A (from thang1): Original poster here. I'm tenured. And the student thinks I'm mean already.
A (from giacomo): I had a foreign student whose writing was among the worst I have seen in my career. He then submitted a perfectly written paper that I could not find online. Even though I had a completely supportive chair who believed in punishing plagiarism, I did not proceed with academic integrity procedures. I had no proof, it was not going to stand up to an appeal, so I let it go, as frustrating as it was. I strongly recommend that you let this go unless the student confesses. Previous terrible papers are not proof that she did not write this one. It is possible that she has the ability to write well, put absolutely no effort in the previous assignments but spent time writing this paper. It is not likely that happened, but it is possible and you do not have proof otherwise. If your chair does not support punishing plagiarism, it may hurt you to pursue a plagiarism case without proof.
A (from yeahright): You have tenure? In that case you can do what suits you best.
I think your best bet is to bluff, accuse her of plagiarizing it, and hope that she confesses.
However, you don't have enough evidence if she doesn't confess. But look, this type of student is a repeat offender and the next person will probably catch it. I wouldn't lose sleep over it, and it sounds as though, even in the current course, she only passed 1 out of 3 papers, right?
A (from hegemony): I'm totally with you, OP. It's infuriating to see students getting away with plagiarizing. I would ask her many questions about the content of the work. If it's about a book, it's probably safe to say that she hasn't read the book. So without having the paper visible, ask her detailed questions about the book, questions that could only be answered by having read it, rather than having been in class or having gotten a paper somewhere. You might say things like, "When you run out of time, it's hard to get things done, isn't it? And that was a challenging book. Did you manage to get through the whole thing?" And so on. When she finally admits she didn't read it, you can turn to the paper: "So, I imagine you were panicked about having to write a paper when you hadn't been able to get to the book, so you got the best paper you could ..." This might lead to a confession. Then you say something like, "I know what it's like to be overwhelmed with work. Sadly, this is college and everyone has to do their own work. So I'm afraid this has to be reported and won't get a passing grade. [Or whatever]."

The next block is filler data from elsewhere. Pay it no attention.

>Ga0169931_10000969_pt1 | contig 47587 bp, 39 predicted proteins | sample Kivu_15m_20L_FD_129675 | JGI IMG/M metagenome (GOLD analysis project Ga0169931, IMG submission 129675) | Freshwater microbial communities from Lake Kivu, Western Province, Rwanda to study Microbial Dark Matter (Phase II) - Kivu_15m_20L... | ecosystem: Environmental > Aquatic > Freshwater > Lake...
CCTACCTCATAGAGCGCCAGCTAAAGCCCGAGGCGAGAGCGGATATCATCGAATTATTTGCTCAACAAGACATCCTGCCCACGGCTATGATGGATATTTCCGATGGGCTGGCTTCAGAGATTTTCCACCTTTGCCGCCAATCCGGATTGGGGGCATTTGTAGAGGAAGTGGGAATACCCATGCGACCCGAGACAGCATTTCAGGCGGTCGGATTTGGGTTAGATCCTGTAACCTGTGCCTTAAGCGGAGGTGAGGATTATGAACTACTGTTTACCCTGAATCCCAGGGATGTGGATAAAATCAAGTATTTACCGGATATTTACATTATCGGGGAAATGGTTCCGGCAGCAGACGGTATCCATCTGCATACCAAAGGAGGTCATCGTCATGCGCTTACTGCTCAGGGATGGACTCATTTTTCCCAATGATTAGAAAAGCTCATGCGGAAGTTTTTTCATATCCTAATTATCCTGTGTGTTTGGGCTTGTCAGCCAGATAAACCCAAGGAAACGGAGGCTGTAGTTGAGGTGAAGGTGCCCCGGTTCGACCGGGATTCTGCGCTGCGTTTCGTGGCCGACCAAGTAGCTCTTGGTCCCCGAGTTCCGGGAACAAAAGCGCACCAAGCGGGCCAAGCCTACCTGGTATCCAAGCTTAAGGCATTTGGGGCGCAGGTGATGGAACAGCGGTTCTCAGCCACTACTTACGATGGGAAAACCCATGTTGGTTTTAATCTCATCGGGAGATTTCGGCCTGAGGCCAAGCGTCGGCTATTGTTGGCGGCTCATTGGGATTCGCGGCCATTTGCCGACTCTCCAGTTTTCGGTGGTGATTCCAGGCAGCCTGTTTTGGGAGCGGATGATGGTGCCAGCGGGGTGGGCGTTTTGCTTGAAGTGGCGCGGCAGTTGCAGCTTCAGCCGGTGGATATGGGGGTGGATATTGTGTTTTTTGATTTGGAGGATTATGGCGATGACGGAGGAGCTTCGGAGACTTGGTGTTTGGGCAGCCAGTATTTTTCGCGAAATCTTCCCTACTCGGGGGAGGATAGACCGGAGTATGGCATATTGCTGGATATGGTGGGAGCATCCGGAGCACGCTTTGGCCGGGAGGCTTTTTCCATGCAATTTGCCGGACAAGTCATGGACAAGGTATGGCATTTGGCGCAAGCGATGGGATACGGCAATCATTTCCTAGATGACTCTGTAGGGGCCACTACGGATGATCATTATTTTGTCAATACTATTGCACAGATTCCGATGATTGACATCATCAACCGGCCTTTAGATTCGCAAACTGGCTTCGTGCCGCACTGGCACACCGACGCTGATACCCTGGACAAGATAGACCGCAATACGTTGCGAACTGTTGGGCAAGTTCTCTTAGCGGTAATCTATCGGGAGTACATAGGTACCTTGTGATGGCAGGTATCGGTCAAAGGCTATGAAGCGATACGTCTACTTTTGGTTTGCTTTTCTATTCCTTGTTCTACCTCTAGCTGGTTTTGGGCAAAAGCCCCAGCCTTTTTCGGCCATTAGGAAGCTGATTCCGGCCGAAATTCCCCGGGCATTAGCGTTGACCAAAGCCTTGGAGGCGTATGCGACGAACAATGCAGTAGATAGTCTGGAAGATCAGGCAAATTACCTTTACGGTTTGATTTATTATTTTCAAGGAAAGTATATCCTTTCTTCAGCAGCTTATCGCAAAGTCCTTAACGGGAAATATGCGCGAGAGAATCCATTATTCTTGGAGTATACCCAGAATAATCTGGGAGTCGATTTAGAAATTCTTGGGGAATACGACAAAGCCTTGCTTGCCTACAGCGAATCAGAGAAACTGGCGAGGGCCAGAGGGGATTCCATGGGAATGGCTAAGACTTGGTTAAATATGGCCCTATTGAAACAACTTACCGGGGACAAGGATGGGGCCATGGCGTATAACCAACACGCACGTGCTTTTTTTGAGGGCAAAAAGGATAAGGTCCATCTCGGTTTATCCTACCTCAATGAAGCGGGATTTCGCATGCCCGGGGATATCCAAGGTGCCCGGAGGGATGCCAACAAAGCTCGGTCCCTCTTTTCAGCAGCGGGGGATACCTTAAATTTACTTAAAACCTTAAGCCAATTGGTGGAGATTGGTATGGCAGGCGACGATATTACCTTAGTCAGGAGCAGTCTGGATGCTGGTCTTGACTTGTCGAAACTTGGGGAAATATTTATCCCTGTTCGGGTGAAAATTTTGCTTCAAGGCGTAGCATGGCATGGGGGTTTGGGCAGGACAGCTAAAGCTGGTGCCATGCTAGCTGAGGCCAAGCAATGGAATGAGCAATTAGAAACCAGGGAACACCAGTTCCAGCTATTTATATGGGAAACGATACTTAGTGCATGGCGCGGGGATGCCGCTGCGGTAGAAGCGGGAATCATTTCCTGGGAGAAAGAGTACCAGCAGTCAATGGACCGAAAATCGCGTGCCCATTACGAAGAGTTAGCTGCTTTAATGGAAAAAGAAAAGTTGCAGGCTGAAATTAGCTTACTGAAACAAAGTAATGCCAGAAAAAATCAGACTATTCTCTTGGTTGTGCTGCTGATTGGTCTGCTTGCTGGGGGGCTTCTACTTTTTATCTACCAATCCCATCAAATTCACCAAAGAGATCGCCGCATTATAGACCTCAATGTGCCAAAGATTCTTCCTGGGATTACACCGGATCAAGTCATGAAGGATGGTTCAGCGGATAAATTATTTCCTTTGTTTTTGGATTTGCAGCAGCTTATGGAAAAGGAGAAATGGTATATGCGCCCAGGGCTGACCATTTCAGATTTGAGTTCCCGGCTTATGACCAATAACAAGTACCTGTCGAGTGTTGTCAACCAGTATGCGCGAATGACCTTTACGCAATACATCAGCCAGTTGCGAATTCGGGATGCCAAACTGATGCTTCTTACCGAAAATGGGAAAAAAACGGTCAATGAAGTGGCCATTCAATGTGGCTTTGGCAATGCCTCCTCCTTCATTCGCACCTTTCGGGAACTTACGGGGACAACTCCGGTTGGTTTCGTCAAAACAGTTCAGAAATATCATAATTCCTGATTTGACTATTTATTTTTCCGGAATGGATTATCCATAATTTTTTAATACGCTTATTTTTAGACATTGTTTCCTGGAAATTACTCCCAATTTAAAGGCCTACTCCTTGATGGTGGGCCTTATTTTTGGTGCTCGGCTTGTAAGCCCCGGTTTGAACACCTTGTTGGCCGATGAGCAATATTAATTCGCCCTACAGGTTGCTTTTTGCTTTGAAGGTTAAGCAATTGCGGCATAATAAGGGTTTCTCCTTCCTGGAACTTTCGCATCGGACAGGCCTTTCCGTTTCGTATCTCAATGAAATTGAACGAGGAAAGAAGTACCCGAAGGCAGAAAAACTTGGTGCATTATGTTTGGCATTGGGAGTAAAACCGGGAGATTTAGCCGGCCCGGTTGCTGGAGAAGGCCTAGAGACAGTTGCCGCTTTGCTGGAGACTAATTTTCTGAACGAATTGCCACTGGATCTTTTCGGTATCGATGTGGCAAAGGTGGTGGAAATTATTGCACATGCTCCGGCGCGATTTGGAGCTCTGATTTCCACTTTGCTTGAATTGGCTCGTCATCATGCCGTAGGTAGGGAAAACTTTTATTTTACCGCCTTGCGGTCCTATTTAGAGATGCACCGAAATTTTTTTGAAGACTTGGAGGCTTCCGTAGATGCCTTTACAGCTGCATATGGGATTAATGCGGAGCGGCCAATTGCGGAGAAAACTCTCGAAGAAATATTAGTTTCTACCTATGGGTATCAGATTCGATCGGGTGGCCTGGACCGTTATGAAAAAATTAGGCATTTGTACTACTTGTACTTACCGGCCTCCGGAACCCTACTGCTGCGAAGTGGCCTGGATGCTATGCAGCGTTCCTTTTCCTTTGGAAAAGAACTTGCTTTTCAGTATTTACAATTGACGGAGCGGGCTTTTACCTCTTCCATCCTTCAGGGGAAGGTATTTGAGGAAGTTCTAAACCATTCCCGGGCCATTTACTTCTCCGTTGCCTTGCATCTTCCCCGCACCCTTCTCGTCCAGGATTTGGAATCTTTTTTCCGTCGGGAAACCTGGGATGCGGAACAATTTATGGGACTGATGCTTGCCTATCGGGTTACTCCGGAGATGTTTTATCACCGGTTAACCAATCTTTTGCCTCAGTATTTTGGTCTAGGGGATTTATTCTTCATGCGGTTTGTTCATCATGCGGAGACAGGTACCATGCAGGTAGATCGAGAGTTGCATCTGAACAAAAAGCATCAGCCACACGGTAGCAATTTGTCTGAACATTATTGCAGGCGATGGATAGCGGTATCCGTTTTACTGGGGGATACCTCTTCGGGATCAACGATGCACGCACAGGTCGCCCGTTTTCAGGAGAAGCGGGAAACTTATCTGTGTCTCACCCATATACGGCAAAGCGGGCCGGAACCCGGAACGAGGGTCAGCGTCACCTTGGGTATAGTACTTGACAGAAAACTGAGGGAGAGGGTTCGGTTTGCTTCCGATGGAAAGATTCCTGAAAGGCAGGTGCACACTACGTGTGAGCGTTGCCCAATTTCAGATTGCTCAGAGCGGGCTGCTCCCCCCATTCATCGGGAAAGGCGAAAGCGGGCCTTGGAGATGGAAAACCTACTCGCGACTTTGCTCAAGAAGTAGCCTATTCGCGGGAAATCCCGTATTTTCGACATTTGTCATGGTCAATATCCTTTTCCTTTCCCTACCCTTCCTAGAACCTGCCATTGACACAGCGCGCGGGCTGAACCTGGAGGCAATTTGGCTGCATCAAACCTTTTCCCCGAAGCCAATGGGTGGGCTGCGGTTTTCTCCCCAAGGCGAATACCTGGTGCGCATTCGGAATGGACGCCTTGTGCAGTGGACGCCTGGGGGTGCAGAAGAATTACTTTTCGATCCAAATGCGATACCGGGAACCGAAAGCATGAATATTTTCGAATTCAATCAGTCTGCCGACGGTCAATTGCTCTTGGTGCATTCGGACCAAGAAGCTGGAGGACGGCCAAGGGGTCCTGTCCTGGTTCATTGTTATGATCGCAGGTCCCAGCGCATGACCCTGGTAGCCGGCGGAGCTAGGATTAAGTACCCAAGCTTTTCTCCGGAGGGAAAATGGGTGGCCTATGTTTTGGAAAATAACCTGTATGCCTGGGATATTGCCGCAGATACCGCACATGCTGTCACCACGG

Or if the book is a non-issue, just go for the paper with a series of questions about what every sentence means and can she expand on that and so forth. Maybe your chair wants to sweep these things under the carpet, but you can pursue it as far as you can. Consequences for dishonesty are a good thing.
A (from tenured_feminist): How closely does it match the assignment? Occasionally I've been able to give low grades for well written papers that do not fulfill the assignment's requirements.
A (from fosca): Unfortunately, it's quite easy these days to hire someone to write a paper for you following specific requirements. I'm on a couple of online freelance writing websites, and I actually had to put a note in my bio that I wouldn't do other people's homework assignments/papers for them. Doesn't stop them from asking me, though. That would be hard to catch except through the "questions about the topic" tactic, and I've had students bluff by saying they didn't remember anything about the subject because they always forget everything right after they learn it. Which, at the college I was at at that time, was an acceptable excuse.
A (from drgrieves): At any point does the student use the word hence?
Don't let this one become your white whale. Speak to the student and then drop it if you don't find the smoking gun.